Country Idealist Profiles

Australian Capital Territory – Education

Posted in ACT (Australia) - Basics by diego1084 on August 11, 2008

Almost all educational institutions in the Australian Capital Territory are located within Canberra. The ACT public education system schooling is normally split up into Pre-School, Primary School (K-6), High School (7-10) and College (11-12) followed by studies at university or TAFE. Many private high schools include years 11 and 12 and are referred to as colleges. Children are required to attend school until they turn 16 years old. Most suburbs are planned to include a primary school and schools are usually located near open areas for play and sports.

In February 2004 there were 140 public and non-governmental schools in Canberra; 96 were operated by the Government and 44 are non-Government. In 2005 there were 60,275 students in the ACT school system. 59.3% of the students were enrolled in government schools with the remaining 40.7% in non-government schools. There were 30,995 students in primary school, 19,211 in high school, 9,429 in college and a further 340 in special schools.

Students in years 11 to 12 attend college and normally study five to six courses over two years. Certificates are awarded on the basis of continuous assessment of students’ progress at the end of years 10 and 12 by the ACT Department of Education and Training. Year 12 students wishing to pursue tertiary study must sit the ACT Scaling Test (AST) as part of a required Tertiary Entrance Statement. The ACT Scaling Test is used to scale the results of schools relative to each other rather than affecting the marks of individuals directly. It is based on students’ general knowledge, critical and analytical skills. Traditionally students intending to pursue a trade have ended their schooling at the end of high school in order to take up an apprenticeship. In recent years it has become common for students with no tertiary education plans to continue through year 11 and 12 in an accredited scheme.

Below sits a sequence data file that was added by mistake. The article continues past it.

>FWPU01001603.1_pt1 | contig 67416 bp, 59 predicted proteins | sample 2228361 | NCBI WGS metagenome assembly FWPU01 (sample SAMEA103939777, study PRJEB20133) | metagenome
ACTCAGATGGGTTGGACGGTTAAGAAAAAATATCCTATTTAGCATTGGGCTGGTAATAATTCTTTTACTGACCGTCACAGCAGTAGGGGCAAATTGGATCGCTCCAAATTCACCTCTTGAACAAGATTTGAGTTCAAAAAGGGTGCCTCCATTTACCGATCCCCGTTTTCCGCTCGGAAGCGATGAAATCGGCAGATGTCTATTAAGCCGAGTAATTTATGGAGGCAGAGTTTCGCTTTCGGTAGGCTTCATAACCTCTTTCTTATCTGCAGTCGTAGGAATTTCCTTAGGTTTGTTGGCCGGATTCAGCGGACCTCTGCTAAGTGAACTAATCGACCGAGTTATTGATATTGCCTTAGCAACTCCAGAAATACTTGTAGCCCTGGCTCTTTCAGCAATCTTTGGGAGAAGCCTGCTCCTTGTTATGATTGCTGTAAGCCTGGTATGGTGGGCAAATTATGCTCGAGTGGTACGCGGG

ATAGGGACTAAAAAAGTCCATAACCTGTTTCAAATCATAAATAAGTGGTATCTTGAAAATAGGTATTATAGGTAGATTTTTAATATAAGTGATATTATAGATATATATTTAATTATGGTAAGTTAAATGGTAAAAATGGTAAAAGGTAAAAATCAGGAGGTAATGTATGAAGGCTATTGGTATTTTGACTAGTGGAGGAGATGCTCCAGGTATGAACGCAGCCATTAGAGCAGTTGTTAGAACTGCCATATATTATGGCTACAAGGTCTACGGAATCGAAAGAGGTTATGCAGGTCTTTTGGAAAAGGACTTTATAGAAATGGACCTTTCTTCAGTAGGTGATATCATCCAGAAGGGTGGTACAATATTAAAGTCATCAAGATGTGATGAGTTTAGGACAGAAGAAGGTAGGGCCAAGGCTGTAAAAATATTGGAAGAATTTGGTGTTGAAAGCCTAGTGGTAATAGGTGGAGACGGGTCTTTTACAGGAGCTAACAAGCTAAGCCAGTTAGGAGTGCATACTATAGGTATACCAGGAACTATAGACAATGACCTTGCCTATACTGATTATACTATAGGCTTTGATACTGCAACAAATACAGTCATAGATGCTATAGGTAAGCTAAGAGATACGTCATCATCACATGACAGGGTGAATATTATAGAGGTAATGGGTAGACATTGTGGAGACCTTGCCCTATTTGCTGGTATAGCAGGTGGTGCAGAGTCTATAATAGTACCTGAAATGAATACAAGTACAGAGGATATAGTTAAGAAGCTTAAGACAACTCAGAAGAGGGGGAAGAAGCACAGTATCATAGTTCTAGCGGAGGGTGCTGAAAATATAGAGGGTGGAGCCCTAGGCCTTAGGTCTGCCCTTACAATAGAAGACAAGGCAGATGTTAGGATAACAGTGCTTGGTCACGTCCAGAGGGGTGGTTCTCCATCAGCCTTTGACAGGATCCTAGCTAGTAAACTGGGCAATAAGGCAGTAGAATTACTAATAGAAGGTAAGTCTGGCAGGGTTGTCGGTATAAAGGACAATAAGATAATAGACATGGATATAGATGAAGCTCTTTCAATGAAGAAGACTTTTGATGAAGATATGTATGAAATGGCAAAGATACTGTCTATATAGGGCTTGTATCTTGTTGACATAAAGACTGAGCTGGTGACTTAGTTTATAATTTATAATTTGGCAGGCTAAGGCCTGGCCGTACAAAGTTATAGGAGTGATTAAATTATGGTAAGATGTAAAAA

The ACT government supports home schooling through a policy entitled Registration of Home Schooling in the ACT (1987). In 2000 there were 100 registered home schooled students in the ACT, though there may have been up to another 400 students being home schooled but not registered with the government.